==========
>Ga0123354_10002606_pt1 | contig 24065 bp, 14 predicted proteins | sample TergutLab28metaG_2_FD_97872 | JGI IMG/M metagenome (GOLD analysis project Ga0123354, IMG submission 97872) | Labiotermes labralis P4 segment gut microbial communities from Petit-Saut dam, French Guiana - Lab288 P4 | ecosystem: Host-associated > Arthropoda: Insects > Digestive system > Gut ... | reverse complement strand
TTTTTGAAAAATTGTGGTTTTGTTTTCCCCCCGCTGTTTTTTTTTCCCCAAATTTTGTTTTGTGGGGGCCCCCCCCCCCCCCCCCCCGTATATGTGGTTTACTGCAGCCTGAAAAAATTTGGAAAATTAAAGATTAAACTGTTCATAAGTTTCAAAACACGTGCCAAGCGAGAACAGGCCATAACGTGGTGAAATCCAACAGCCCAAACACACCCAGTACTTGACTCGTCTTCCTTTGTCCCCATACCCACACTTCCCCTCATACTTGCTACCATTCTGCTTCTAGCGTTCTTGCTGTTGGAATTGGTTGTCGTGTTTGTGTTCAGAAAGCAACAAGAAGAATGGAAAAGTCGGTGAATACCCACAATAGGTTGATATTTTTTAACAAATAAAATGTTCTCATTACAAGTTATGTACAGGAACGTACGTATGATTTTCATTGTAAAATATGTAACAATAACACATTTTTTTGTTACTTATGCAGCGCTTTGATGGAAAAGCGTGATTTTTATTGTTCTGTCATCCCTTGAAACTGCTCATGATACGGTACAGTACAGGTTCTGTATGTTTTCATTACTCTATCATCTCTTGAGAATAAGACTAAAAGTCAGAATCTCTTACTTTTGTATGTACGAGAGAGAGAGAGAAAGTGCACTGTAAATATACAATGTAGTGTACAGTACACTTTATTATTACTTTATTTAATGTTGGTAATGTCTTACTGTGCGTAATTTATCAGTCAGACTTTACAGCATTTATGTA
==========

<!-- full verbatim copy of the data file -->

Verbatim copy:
>Ga0123354_10002606_pt1 | contig 24065 bp, 14 predicted proteins | sample TergutLab28metaG_2_FD_97872 | JGI IMG/M metagenome (GOLD analysis project Ga0123354, IMG submission 97872) | Labiotermes labralis P4 segment gut microbial communities from Petit-Saut dam, French Guiana - Lab288 P4 | ecosystem: Host-associated > Arthropoda: Insects > Digestive system > Gut ... | reverse complement strand
TTTTTGAAAAATTGTGGTTTTGTTTTCCCCCCGCTGTTTTTTTTTCCCCAAATTTTGTTTTGTGGGGGCCCCCCCCCCCCCCCCCCCGTATATGTGGTTTACTGCAGCCTGAAAAAATTTGGAAAATTAAAGATTAAACTGTTCATAAGTTTCAAAACACGTGCCAAGCGAGAACAGGCCATAACGTGGTGAAATCCAACAGCCCAAACACACCCAGTACTTGACTCGTCTTCCTTTGTCCCCATACCCACACTTCCCCTCATACTTGCTACCATTCTGCTTCTAGCGTTCTTGCTGTTGGAATTGGTTGTCGTGTTTGTGTTCAGAAAGCAACAAGAAGAATGGAAAAGTCGGTGAATACCCACAATAGGTTGATATTTTTTAACAAATAAAATGTTCTCATTACAAGTTATGTACAGGAACGTACGTATGATTTTCATTGTAAAATATGTAACAATAACACATTTTTTTGTTACTTATGCAGCGCTTTGATGGAAAAGCGTGATTTTTATTGTTCTGTCATCCCTTGAAACTGCTCATGATACGGTACAGTACAGGTTCTGTATGTTTTCATTACTCTATCATCTCTTGAGAATAAGACTAAAAGTCAGAATCTCTTACTTTTGTATGTACGAGAGAGAGAGAGAAAGTGCACTGTAAATATACAATGTAGTGTACAGTACACTTTATTATTACTTTATTTAATGTTGGTAATGTCTTACTGTGCGTAATTTATCAGTCAGACTTTACAGCATTTATGTA